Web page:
Westville Rink. May 20, 1995.
Aaron Kinch won't forget that date, that place or the fight that he had there with Francois Gelinas.
Kinch didn't get gold at the Canada Games when he went in February and March 1995.
"I lost the gold medal by one point - 13-12 - to a Quebecer," he remembers 14 years later.
The Quebecer was Gelinas. Kinch was 15 then and fighting in the 54 kg class. Many felt he had been cheated as he had landed the most blows during the fight. Silver was nice, but he couldn't shake the feeling of defeat.
At least not until two months later when the two met for a rematch in the Westville Rink on that May day.
Kinch knocked Gelinas out in the second round.
"It was huge to me because this guy was a three or four time Canadian champion," Kinch said.
He uses one word to describe the fight, the feeling of the win and and the memory: redemption.
"All my friends and family and any fight fan in Pictou County was there," he said. "It was awesome because they all saw it on CBC at the Canada Games and no one was really impressed with how the decision went there. To get the redemption, especially in Westville, was awesome."
The rink was just a stone's throw from Kinch's home. How fitting that he'll return there Saturday. In the Westville Civic Building, just another stone's throw away from the rink, Kinch will be inducted into Pictou County's Sports Heritage Hall of Fame during the ceremony which starts at 2 p.m.
He's the first Albion Boxer to ever have that honour, and if he's not the youngest, he's certainly among them.
"I'm honoured to be inducted," Kinch said. "I think it's really cool. We worked really hard for a lot of years.
"I just turned 30 this year so I think it's really cool to be inducted this year."
If there's one person who deserves the credit for him making the Hall of Fame he believes it's Trenton Albion's head boxing coach Jim Worthen.
"Without Jim Worthen I wouldn't have been able to make it anywhere near where I did," he said.
Worthen worked with Kinch's father and through that connection the boy started boxing there when he was about 10 years old.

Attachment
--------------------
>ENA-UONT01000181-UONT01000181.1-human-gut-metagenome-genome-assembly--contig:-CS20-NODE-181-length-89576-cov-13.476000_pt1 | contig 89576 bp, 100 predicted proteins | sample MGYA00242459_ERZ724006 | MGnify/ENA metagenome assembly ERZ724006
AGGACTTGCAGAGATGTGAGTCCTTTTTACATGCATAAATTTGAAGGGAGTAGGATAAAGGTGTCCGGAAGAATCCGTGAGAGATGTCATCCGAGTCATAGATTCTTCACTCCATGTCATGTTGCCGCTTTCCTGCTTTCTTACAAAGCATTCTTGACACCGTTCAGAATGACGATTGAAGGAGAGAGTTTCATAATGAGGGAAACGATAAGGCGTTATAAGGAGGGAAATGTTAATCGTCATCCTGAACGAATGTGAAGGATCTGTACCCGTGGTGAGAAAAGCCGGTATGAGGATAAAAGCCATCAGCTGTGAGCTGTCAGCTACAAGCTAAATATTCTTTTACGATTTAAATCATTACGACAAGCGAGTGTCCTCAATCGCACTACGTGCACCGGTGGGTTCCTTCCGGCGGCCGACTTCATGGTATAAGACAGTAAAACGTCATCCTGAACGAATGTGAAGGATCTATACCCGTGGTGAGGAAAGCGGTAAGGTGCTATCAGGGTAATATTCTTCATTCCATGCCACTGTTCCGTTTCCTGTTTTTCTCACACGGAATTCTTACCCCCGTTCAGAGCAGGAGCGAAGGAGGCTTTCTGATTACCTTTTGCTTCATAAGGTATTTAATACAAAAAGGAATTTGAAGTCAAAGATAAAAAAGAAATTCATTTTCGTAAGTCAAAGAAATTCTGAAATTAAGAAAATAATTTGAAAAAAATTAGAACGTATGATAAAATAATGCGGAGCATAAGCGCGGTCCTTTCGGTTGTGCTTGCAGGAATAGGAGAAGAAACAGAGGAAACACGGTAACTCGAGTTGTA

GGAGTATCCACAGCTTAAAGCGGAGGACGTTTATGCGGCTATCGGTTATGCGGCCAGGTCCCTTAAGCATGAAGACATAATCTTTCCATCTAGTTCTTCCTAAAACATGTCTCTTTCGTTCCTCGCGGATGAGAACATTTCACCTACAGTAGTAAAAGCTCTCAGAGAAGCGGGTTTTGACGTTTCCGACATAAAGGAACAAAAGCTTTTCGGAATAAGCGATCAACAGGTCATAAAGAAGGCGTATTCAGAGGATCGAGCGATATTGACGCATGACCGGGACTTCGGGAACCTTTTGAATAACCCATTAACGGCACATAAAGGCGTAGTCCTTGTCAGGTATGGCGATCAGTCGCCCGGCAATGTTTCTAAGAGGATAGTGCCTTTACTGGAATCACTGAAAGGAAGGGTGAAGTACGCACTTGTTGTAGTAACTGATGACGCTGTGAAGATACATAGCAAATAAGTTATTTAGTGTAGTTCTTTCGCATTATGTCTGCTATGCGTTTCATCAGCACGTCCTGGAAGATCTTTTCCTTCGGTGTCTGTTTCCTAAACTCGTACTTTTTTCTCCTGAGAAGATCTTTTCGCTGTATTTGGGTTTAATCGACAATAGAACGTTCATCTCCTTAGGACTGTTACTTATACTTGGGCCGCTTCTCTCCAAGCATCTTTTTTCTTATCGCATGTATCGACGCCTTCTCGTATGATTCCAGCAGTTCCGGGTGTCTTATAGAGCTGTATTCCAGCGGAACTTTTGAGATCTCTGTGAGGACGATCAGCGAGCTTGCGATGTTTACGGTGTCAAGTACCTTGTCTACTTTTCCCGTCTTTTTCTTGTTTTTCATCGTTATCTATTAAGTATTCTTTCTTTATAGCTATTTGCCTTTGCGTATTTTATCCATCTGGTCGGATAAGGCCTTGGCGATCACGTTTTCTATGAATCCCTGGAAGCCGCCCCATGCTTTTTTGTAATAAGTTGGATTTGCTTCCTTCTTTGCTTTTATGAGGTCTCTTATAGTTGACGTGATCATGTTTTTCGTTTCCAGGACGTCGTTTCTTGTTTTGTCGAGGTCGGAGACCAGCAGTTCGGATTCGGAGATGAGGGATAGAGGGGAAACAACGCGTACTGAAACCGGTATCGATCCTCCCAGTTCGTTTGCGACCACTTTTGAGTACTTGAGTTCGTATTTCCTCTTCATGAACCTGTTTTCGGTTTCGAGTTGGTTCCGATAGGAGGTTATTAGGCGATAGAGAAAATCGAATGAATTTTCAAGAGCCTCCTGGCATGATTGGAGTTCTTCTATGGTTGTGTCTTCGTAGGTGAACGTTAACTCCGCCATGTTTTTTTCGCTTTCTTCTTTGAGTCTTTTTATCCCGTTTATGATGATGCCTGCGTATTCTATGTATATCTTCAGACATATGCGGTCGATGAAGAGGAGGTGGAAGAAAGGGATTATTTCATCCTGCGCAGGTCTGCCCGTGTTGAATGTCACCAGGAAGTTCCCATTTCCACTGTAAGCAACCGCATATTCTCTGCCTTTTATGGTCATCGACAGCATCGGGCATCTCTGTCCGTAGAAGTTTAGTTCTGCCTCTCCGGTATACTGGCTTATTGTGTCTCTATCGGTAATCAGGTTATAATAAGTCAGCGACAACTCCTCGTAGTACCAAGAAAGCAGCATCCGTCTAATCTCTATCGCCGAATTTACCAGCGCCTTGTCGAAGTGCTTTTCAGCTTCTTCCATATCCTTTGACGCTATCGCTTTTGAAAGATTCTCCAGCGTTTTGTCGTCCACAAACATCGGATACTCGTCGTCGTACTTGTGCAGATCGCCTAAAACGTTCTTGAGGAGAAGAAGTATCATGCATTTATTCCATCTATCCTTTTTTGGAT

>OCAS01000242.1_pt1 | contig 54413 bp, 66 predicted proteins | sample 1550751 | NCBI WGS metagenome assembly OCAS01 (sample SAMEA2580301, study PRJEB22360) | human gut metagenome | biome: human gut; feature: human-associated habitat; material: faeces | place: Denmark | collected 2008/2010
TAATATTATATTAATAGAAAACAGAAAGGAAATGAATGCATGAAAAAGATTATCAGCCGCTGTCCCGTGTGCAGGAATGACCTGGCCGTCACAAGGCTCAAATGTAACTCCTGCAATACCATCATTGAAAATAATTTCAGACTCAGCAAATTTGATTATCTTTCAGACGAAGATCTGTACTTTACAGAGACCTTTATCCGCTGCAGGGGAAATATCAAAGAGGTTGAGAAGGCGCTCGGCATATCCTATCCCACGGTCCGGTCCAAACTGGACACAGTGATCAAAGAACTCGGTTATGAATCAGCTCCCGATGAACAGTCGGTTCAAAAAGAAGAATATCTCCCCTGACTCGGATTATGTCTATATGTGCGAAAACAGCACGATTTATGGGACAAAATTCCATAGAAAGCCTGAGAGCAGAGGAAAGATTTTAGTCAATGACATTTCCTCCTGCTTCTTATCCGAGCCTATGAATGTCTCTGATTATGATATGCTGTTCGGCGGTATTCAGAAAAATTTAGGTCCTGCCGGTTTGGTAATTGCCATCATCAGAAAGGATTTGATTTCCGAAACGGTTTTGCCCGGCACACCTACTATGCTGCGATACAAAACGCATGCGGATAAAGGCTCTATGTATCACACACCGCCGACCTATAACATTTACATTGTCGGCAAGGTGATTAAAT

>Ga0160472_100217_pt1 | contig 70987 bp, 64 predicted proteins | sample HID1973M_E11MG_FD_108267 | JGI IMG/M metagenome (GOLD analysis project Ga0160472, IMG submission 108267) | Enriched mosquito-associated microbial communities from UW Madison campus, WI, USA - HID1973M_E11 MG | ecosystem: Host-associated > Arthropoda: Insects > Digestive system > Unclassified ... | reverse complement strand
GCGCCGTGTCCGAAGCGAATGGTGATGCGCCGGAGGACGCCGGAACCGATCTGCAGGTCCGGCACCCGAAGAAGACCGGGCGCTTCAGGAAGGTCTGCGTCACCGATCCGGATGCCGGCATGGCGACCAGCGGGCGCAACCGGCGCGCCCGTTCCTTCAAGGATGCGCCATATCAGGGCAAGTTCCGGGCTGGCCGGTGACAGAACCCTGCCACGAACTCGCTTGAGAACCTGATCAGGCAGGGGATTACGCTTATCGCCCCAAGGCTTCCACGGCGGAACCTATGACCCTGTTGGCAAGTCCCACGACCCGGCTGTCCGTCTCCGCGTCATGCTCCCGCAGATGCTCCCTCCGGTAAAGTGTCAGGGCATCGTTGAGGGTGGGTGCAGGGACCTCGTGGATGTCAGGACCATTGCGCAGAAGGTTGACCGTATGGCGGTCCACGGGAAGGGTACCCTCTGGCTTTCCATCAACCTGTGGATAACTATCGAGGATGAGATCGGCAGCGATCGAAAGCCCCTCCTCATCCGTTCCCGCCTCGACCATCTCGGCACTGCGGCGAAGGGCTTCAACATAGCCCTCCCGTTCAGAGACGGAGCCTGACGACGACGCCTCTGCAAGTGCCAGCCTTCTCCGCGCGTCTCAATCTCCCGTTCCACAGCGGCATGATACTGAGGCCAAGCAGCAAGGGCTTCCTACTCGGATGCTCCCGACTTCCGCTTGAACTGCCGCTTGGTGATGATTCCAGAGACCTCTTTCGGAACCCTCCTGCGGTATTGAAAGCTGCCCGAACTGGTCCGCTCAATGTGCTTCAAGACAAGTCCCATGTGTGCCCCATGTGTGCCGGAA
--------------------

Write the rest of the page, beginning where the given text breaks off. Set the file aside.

"I have great memories just from the gym, sparing and training," Kinch said. "I love the atmosphere of the Albion Gym down there."
He was hooked from the time he first put the gloves on his hand. And he was good.
"Aaron Kinch was one of the Albion Boxing Clubs Best Boxers in it's 20-year-history," Worthen said in his nomination letter to the Pictou County Sports Heritage Hall of Fame.
He has evidence to back that fact up too. Kinch won Novice Boxer of the Year in 1992 and was provincial champion in '93, '94, '95, '96 and '97. He also won the Gaelic Youth Gold Medal in 1996, the silver medal at the Canada Games in '95, Albion Boxing Club Boxer of the Year in '95 and '97 and Boxing Nova Scotia Boxer of the Year in '95 and '96.
He didn't stop there. These days he works full-time and fights pro matches.
"Nowadays they pay me to fight and the whole nine yards," he said.
While he now lives in Halifax, Kinch remembers Pictou County fondly and hopes to move back here when he retires.
He's looking forward to returning Saturday to Westville - a stone's throw from home and the best match of his life.
He'll probably bring along his wife Heather and children Liam, five, and Daniel, one.
Liam thinks it's cool his dad is getting inducted.
Kinch hopes he can be an inspiration to them and other young people.
"Both my kids enjoy coming to the boxing gym now," he said. "It's good. It kept me out of trouble growing up. That's kind of what I aspire to for my young fellas too."
Come Saturday it'll be official. They'll have a famous dad.
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Westville Rink. May 20, 1995.